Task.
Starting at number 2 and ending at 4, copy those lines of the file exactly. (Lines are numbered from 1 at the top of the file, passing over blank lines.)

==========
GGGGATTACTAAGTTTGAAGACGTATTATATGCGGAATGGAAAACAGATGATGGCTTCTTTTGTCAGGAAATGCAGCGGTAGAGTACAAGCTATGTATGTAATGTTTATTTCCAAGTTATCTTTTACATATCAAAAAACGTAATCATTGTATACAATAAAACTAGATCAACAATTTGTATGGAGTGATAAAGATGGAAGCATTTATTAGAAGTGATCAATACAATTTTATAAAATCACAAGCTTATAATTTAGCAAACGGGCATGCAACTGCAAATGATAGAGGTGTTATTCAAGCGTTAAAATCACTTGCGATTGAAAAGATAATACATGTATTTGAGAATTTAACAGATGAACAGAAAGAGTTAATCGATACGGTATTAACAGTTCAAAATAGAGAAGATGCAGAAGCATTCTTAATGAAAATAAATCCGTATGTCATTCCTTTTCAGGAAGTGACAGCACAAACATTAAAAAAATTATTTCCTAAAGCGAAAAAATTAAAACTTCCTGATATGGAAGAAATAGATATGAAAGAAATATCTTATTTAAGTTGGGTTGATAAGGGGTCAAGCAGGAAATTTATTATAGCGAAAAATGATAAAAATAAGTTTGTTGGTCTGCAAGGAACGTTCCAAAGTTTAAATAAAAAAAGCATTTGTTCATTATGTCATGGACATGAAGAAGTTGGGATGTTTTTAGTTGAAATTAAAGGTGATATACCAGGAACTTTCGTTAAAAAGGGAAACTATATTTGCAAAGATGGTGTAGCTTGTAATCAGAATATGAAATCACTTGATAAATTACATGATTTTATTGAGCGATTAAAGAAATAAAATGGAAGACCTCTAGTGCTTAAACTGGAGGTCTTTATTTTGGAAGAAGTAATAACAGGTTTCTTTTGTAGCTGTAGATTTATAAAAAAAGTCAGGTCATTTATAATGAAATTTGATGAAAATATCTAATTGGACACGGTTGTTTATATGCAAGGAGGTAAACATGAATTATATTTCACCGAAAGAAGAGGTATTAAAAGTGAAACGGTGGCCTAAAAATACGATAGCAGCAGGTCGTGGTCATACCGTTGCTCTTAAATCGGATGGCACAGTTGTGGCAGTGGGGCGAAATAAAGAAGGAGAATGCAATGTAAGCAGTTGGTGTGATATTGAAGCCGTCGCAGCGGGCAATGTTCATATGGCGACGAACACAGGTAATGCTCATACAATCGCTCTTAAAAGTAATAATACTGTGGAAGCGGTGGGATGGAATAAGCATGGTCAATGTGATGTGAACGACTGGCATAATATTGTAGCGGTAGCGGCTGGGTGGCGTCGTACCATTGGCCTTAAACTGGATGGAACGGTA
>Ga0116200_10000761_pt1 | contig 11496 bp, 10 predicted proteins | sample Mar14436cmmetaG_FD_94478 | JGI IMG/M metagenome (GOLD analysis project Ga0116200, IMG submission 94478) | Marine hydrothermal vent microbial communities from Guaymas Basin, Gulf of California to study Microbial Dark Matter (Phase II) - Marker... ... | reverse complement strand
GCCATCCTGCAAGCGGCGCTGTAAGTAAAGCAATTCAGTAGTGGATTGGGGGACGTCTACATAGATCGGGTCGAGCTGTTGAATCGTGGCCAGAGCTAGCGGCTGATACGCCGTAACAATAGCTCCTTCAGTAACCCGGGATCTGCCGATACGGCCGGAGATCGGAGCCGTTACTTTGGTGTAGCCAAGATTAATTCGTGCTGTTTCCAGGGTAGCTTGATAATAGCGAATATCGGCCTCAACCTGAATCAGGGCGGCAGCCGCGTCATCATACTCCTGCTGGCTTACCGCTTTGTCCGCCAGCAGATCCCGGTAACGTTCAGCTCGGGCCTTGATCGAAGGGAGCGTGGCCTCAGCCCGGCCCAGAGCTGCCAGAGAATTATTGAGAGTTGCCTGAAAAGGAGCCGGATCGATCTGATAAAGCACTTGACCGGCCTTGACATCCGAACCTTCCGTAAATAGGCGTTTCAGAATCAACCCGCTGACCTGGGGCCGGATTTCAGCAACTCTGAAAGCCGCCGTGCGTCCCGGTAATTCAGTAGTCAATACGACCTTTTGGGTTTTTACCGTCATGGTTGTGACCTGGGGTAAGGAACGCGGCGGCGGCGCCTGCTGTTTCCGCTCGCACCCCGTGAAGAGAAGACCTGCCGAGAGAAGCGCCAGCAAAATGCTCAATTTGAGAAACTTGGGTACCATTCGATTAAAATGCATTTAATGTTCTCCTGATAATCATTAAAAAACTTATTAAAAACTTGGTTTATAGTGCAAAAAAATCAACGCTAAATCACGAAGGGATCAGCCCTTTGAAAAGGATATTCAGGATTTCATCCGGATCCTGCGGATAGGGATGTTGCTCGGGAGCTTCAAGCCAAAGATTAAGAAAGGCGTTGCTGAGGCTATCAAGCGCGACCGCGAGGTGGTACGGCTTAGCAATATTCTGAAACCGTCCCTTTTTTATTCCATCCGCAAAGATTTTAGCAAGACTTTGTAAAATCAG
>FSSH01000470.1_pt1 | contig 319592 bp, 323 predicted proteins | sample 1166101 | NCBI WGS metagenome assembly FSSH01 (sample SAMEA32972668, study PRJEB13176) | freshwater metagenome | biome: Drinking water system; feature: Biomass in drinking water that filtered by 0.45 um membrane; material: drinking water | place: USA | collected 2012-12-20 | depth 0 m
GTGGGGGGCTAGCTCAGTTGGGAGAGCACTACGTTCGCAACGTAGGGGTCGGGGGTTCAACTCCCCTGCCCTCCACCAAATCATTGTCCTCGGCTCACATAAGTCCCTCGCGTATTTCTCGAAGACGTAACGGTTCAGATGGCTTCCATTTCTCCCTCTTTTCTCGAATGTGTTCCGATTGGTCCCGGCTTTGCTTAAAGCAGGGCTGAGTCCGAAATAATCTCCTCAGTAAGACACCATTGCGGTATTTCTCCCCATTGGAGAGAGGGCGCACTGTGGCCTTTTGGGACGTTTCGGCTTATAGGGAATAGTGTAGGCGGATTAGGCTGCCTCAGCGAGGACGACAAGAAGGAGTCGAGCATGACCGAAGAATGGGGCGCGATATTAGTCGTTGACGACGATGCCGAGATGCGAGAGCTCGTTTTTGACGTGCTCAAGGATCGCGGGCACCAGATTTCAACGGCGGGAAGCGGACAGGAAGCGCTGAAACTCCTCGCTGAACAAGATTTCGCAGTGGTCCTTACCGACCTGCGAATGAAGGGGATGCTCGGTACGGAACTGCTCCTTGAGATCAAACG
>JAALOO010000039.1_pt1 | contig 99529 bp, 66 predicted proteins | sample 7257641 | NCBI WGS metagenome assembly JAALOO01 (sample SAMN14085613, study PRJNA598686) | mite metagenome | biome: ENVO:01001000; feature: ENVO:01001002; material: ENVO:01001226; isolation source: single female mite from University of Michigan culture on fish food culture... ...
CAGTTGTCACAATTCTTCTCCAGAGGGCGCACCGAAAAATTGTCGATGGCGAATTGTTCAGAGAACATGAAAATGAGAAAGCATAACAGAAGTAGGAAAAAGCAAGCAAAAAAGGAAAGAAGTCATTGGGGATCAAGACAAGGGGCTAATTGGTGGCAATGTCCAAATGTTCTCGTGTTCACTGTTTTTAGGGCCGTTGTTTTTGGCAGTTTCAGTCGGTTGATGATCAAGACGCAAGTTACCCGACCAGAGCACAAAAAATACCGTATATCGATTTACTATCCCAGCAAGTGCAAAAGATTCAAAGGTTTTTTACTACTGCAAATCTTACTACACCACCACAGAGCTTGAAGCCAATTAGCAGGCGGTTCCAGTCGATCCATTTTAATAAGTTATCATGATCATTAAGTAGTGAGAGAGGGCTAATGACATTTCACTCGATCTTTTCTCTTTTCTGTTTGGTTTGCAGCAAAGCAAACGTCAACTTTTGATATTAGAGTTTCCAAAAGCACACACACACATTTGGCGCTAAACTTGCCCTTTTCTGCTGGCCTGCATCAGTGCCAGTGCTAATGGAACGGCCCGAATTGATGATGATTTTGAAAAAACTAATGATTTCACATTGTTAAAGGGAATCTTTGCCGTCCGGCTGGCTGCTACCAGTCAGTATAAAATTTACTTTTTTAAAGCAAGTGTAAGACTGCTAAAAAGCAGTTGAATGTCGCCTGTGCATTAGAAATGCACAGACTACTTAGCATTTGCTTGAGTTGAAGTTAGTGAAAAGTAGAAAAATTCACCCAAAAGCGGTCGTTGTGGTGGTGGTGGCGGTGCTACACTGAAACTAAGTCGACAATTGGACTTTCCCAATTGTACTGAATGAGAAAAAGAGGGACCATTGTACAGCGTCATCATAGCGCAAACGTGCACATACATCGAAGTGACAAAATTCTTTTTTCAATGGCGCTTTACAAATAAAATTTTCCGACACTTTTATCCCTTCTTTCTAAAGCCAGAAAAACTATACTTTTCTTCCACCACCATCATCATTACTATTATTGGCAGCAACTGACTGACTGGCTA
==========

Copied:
>Ga0116200_10000761_pt1 | contig 11496 bp, 10 predicted proteins | sample Mar14436cmmetaG_FD_94478 | JGI IMG/M metagenome (GOLD analysis project Ga0116200, IMG submission 94478) | Marine hydrothermal vent microbial communities from Guaymas Basin, Gulf of California to study Microbial Dark Matter (Phase II) - Marker... ... | reverse complement strand
GCCATCCTGCAAGCGGCGCTGTAAGTAAAGCAATTCAGTAGTGGATTGGGGGACGTCTACATAGATCGGGTCGAGCTGTTGAATCGTGGCCAGAGCTAGCGGCTGATACGCCGTAACAATAGCTCCTTCAGTAACCCGGGATCTGCCGATACGGCCGGAGATCGGAGCCGTTACTTTGGTGTAGCCAAGATTAATTCGTGCTGTTTCCAGGGTAGCTTGATAATAGCGAATATCGGCCTCAACCTGAATCAGGGCGGCAGCCGCGTCATCATACTCCTGCTGGCTTACCGCTTTGTCCGCCAGCAGATCCCGGTAACGTTCAGCTCGGGCCTTGATCGAAGGGAGCGTGGCCTCAGCCCGGCCCAGAGCTGCCAGAGAATTATTGAGAGTTGCCTGAAAAGGAGCCGGATCGATCTGATAAAGCACTTGACCGGCCTTGACATCCGAACCTTCCGTAAATAGGCGTTTCAGAATCAACCCGCTGACCTGGGGCCGGATTTCAGCAACTCTGAAAGCCGCCGTGCGTCCCGGTAATTCAGTAGTCAATACGACCTTTTGGGTTTTTACCGTCATGGTTGTGACCTGGGGTAAGGAACGCGGCGGCGGCGCCTGCTGTTTCCGCTCGCACCCCGTGAAGAGAAGACCTGCCGAGAGAAGCGCCAGCAAAATGCTCAATTTGAGAAACTTGGGTACCATTCGATTAAAATGCATTTAATGTTCTCCTGATAATCATTAAAAAACTTATTAAAAACTTGGTTTATAGTGCAAAAAAATCAACGCTAAATCACGAAGGGATCAGCCCTTTGAAAAGGATATTCAGGATTTCATCCGGATCCTGCGGATAGGGATGTTGCTCGGGAGCTTCAAGCCAAAGATTAAGAAAGGCGTTGCTGAGGCTATCAAGCGCGACCGCGAGGTGGTACGGCTTAGCAATATTCTGAAACCGTCCCTTTTTTATTCCATCCGCAAAGATTTTAGCAAGACTTTGTAAAATCAG
>FSSH01000470.1_pt1 | contig 319592 bp, 323 predicted proteins | sample 1166101 | NCBI WGS metagenome assembly FSSH01 (sample SAMEA32972668, study PRJEB13176) | freshwater metagenome | biome: Drinking water system; feature: Biomass in drinking water that filtered by 0.45 um membrane; material: drinking water | place: USA | collected 2012-12-20 | depth 0 m